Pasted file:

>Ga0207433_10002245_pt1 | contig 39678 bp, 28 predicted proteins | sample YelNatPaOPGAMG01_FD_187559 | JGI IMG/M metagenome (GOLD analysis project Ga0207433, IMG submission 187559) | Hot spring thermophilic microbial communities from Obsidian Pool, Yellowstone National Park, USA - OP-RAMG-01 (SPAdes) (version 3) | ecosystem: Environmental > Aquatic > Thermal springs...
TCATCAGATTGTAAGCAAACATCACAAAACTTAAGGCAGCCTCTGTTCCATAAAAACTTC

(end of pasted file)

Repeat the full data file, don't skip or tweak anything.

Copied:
>Ga0207433_10002245_pt1 | contig 39678 bp, 28 predicted proteins | sample YelNatPaOPGAMG01_FD_187559 | JGI IMG/M metagenome (GOLD analysis project Ga0207433, IMG submission 187559) | Hot spring thermophilic microbial communities from Obsidian Pool, Yellowstone National Park, USA - OP-RAMG-01 (SPAdes) (version 3) | ecosystem: Environmental > Aquatic > Thermal springs...
TCATCAGATTGTAAGCAAACATCACAAAACTTAAGGCAGCCTCTGTTCCATAAAAACTTC